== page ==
There are drinks that claim to give us energy, improve our health and help us lose weight, and now a growing number of "functional beverages" promise to deliver a dose of tranquillity.
Relaxation drinks, also called "anti-energy drinks", contain ingredients associated with stress reduction, such as chamomile, valerian and magnesium.
The concept emerged in Japan in 2005 with the launch of drinks containing the neurotransmitter gamma-aminobutyric acid (GABA), which has been found to have a calming effect. Locally, there are a handful of products, including Koala Karma, Everyday Sunday and bChill, as well as Good Night, which is claimed to improve sleep quality.
Founded by Jaime Turner and Cheryl Stewart, Koala Karma launched in mid-2013. In developing their product, they consulted nutritionists, naturopaths and the Australia New Zealand Food Standards Code.
Koala Karma contains 285 milligrams of herbs (passionflower powder, chamomile powder, valerian powder and hops extract), plus 100 milligrams of the amino acid tryptophan and 150 milligrams of magnesium. It also contains 10.4 grams of sugar per 100 grams, to counteract the herbs' bitterness.
"We wanted the herbs to retain their full effect – hence no pasteurisation has occurred – so the drink was not just a gimmick," Turner said. "We are in the process of developing a sugar-free stevia version of Koala Karma that will be released in 2015."
According to Australian Beverages Council chief executive Geoff Parker, relaxation drinks are a small but growing segment, comprising about 0.5 per cent of all non-alcoholic drinks sold in Australia. This compares with the 3 per cent held by energy drinks, which Parker said have been experiencing strong single-digit growth over the past few years, despite health concerns.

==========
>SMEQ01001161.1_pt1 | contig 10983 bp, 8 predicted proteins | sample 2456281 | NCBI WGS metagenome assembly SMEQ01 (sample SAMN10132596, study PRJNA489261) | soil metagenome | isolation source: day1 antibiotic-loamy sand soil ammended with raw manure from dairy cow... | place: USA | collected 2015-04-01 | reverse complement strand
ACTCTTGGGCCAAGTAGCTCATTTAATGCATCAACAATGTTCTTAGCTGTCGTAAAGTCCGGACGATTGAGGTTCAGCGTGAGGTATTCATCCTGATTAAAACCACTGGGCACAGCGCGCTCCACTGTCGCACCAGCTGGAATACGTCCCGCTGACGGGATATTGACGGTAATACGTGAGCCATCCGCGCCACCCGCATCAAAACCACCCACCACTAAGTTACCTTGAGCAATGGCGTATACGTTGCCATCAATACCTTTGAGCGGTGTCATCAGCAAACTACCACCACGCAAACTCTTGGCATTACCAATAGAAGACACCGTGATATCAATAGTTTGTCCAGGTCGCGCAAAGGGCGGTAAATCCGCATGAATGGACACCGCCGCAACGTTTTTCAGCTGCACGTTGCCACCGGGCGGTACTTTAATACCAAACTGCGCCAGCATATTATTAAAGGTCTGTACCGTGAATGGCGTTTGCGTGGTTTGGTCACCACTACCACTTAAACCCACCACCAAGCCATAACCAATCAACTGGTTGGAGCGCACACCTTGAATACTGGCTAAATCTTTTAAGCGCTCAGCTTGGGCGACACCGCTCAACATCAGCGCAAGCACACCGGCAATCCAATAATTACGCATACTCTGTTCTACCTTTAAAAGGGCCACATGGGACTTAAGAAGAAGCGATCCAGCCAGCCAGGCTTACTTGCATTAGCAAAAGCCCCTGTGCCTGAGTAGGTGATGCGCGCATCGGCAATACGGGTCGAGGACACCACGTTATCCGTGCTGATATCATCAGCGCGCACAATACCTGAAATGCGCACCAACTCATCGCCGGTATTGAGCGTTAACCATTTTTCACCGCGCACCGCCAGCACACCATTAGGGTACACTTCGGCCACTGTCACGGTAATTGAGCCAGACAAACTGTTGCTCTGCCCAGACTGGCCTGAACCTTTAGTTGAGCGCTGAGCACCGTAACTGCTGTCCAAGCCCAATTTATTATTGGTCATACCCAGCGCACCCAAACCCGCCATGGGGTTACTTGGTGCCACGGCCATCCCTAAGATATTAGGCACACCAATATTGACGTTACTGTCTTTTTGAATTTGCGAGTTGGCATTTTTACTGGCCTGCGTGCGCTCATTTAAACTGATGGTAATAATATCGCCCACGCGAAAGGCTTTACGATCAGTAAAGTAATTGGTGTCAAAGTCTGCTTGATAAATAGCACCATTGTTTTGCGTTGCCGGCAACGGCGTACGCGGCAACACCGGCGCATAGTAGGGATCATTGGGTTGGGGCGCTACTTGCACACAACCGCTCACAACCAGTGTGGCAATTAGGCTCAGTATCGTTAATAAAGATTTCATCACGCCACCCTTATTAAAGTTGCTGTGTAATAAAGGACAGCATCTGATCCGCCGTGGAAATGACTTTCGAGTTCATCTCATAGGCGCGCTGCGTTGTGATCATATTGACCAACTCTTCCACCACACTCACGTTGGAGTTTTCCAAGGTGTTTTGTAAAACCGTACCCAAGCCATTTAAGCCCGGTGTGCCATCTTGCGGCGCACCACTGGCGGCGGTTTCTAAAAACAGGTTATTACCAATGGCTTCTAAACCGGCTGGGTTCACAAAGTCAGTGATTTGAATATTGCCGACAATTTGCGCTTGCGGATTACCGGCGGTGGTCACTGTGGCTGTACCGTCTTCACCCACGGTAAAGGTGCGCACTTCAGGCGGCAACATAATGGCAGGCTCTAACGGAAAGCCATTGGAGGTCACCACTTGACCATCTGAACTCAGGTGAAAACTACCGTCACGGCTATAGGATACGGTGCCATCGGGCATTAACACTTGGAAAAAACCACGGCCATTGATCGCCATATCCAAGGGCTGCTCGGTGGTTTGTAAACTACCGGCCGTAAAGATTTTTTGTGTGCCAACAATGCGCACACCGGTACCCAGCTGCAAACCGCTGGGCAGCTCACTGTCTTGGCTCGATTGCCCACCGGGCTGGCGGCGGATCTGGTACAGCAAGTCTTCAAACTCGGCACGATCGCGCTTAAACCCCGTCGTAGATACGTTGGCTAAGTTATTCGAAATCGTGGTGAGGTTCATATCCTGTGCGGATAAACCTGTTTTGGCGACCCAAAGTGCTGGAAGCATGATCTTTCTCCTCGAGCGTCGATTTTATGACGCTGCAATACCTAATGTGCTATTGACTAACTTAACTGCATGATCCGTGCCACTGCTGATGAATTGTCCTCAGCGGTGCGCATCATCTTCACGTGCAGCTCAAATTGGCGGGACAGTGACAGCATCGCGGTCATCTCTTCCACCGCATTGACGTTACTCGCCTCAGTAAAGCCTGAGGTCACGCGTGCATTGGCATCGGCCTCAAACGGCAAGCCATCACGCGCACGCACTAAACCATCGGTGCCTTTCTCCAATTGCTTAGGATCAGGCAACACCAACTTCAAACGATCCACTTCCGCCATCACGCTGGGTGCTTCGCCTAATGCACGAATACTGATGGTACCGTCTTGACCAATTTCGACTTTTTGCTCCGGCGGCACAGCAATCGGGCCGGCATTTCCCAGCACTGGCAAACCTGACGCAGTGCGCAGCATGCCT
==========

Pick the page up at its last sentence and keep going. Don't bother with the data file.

In the US, there are more than 450 relaxation drinks on the market, up from about 400 in 2012, according to a 2014 IBISWorld report. American relaxation drinks include everything from herbs to melatonin (a hormone commonly used as a sleep aid, which requires a prescription in Australia) and even marijuana. Canna Cola is a "medical marijuana soda pop" available from some dispensaries.
It is a growing trend in other parts of the world, too.
"Relaxation drinks tend to be very popular in many Asian markets and are part of a very broad health and wellness portfolio of drinks in these markets," Parker said.
Meanwhile, Swedish start-up NOA Potions just took out "best premium drink" at the World Beverage Innovation Awards. Its NOA Relaxation drink has only been on sale in Sweden for a month or so.
The question is: Do relaxation drinks actually work?
"Several of these drinks do contain ingredients that are claimed to be effective in helping people to relax," nutritionist Arabella Forge said. "But the quantities of the herbs are variable; many do not contain ingredients in sufficient quantities to have a therapeutic effect. Furthermore, the extraction and processing methods of the herbs is often unspecified, and this can also impact effectiveness and potency of the herbs."
Forge said relaxation drinks were generally a healthier option than alcohol and soft drinks. But it is always worth reading the label.
Her advice: "For starters, look at the order of ingredients listed, and check that the quantity is listed next to each ingredient. If there is limited information, it may be a red flag. Also look for any additives, preservatives or sweeteners listed on the label. Check the serve size, as multiple servings can indicate a greater potency of the drink."
Whether you love or hate the idea of relaxation drinks, their novelty factor is high and our stress levels are higher, so expect to see them on a shelf near you soon.